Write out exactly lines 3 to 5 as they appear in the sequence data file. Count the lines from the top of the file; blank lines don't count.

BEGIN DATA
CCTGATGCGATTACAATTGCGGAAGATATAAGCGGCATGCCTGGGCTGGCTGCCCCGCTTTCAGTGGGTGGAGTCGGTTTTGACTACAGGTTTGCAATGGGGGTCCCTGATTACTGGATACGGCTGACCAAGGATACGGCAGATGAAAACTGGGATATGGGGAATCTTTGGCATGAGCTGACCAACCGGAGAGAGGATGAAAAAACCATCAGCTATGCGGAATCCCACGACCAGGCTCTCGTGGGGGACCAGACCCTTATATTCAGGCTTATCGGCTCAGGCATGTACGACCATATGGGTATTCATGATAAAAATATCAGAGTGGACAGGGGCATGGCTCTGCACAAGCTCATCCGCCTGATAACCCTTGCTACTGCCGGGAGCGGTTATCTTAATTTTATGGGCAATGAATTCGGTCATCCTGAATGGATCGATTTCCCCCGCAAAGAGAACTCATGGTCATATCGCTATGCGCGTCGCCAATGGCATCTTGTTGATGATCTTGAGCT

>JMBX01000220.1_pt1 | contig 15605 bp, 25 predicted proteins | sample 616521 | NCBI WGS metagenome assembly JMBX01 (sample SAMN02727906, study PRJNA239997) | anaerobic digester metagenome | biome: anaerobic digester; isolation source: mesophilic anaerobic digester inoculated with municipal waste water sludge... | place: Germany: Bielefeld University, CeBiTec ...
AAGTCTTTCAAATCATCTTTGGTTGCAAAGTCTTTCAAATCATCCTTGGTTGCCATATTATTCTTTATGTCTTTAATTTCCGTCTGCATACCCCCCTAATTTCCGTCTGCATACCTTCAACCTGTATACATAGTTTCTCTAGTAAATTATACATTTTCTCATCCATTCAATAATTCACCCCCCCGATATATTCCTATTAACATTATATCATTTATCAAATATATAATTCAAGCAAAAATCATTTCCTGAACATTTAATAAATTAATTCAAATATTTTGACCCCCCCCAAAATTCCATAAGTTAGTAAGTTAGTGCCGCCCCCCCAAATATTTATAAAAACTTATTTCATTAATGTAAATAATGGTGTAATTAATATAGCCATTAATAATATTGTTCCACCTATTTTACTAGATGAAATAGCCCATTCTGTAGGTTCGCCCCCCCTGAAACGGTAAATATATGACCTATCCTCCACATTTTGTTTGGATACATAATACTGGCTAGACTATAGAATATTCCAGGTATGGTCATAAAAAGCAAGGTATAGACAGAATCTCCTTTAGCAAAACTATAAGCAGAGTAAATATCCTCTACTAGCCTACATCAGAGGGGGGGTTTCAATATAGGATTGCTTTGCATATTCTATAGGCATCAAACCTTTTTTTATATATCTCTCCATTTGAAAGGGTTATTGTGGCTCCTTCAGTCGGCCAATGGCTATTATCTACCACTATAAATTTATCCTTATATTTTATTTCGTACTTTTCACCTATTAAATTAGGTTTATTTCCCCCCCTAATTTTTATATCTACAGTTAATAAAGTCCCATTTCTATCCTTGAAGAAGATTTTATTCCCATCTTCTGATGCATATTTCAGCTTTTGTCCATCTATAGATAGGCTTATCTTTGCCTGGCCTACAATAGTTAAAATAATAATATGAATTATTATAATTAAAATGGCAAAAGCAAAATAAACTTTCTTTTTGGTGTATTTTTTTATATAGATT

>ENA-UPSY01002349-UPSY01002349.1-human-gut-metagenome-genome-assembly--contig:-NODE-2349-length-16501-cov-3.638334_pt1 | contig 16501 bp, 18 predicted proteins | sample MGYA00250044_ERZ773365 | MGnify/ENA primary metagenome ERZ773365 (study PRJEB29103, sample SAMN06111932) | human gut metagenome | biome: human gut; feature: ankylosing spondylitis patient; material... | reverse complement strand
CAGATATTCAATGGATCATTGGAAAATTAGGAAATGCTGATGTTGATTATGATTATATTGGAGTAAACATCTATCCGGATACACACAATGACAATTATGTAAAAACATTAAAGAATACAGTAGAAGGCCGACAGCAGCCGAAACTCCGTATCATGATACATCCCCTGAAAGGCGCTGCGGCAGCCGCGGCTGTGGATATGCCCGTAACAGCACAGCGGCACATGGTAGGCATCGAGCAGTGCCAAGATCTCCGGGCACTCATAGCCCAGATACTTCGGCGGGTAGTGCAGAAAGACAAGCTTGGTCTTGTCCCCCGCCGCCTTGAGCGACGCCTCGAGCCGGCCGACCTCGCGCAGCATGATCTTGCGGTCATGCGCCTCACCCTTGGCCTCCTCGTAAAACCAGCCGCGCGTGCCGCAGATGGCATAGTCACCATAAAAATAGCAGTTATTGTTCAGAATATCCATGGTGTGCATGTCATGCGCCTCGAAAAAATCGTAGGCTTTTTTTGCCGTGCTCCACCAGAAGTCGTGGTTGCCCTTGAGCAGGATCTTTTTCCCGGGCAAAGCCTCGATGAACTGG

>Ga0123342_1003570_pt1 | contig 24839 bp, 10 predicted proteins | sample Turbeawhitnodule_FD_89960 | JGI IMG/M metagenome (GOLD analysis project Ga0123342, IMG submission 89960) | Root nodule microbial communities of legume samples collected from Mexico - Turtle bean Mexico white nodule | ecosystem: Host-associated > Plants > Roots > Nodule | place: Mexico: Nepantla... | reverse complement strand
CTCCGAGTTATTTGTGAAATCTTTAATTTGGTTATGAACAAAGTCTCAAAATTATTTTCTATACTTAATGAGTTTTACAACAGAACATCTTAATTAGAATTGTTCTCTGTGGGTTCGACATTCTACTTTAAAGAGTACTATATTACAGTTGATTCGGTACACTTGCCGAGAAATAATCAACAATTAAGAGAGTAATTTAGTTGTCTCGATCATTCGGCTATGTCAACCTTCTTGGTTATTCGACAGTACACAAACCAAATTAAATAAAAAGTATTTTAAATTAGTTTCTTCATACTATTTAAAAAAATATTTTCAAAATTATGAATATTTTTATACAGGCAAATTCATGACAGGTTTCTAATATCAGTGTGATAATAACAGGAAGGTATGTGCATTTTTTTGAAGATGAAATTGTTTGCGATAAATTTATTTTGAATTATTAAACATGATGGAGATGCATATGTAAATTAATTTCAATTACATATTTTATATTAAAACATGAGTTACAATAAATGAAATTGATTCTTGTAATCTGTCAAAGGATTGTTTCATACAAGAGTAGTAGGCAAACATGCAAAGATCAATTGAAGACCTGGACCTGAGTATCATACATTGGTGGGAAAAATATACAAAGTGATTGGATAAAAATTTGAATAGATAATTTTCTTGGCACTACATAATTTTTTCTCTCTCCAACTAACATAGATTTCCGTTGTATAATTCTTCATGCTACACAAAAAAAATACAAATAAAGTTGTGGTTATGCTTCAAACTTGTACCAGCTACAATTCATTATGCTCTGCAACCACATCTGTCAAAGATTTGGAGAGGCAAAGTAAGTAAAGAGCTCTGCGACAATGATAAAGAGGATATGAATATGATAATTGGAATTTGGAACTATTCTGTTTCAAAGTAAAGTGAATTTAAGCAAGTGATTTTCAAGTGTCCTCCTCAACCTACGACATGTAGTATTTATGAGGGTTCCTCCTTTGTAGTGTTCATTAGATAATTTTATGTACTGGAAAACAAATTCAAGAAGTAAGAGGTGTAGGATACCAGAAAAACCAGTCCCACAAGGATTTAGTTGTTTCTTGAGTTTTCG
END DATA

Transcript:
AAGTCTTTCAAATCATCTTTGGTTGCAAAGTCTTTCAAATCATCCTTGGTTGCCATATTATTCTTTATGTCTTTAATTTCCGTCTGCATACCCCCCTAATTTCCGTCTGCATACCTTCAACCTGTATACATAGTTTCTCTAGTAAATTATACATTTTCTCATCCATTCAATAATTCACCCCCCCGATATATTCCTATTAACATTATATCATTTATCAAATATATAATTCAAGCAAAAATCATTTCCTGAACATTTAATAAATTAATTCAAATATTTTGACCCCCCCCAAAATTCCATAAGTTAGTAAGTTAGTGCCGCCCCCCCAAATATTTATAAAAACTTATTTCATTAATGTAAATAATGGTGTAATTAATATAGCCATTAATAATATTGTTCCACCTATTTTACTAGATGAAATAGCCCATTCTGTAGGTTCGCCCCCCCTGAAACGGTAAATATATGACCTATCCTCCACATTTTGTTTGGATACATAATACTGGCTAGACTATAGAATATTCCAGGTATGGTCATAAAAAGCAAGGTATAGACAGAATCTCCTTTAGCAAAACTATAAGCAGAGTAAATATCCTCTACTAGCCTACATCAGAGGGGGGGTTTCAATATAGGATTGCTTTGCATATTCTATAGGCATCAAACCTTTTTTTATATATCTCTCCATTTGAAAGGGTTATTGTGGCTCCTTCAGTCGGCCAATGGCTATTATCTACCACTATAAATTTATCCTTATATTTTATTTCGTACTTTTCACCTATTAAATTAGGTTTATTTCCCCCCCTAATTTTTATATCTACAGTTAATAAAGTCCCATTTCTATCCTTGAAGAAGATTTTATTCCCATCTTCTGATGCATATTTCAGCTTTTGTCCATCTATAGATAGGCTTATCTTTGCCTGGCCTACAATAGTTAAAATAATAATATGAATTATTATAATTAAAATGGCAAAAGCAAAATAAACTTTCTTTTTGGTGTATTTTTTTATATAGATT

>ENA-UPSY01002349-UPSY01002349.1-human-gut-metagenome-genome-assembly--contig:-NODE-2349-length-16501-cov-3.638334_pt1 | contig 16501 bp, 18 predicted proteins | sample MGYA00250044_ERZ773365 | MGnify/ENA primary metagenome ERZ773365 (study PRJEB29103, sample SAMN06111932) | human gut metagenome | biome: human gut; feature: ankylosing spondylitis patient; material... | reverse complement strand
CAGATATTCAATGGATCATTGGAAAATTAGGAAATGCTGATGTTGATTATGATTATATTGGAGTAAACATCTATCCGGATACACACAATGACAATTATGTAAAAACATTAAAGAATACAGTAGAAGGCCGACAGCAGCCGAAACTCCGTATCATGATACATCCCCTGAAAGGCGCTGCGGCAGCCGCGGCTGTGGATATGCCCGTAACAGCACAGCGGCACATGGTAGGCATCGAGCAGTGCCAAGATCTCCGGGCACTCATAGCCCAGATACTTCGGCGGGTAGTGCAGAAAGACAAGCTTGGTCTTGTCCCCCGCCGCCTTGAGCGACGCCTCGAGCCGGCCGACCTCGCGCAGCATGATCTTGCGGTCATGCGCCTCACCCTTGGCCTCCTCGTAAAACCAGCCGCGCGTGCCGCAGATGGCATAGTCACCATAAAAATAGCAGTTATTGTTCAGAATATCCATGGTGTGCATGTCATGCGCCTCGAAAAAATCGTAGGCTTTTTTTGCCGTGCTCCACCAGAAGTCGTGGTTGCCCTTGAGCAGGATCTTTTTCCCGGGCAAAGCCTCGATGAACTGG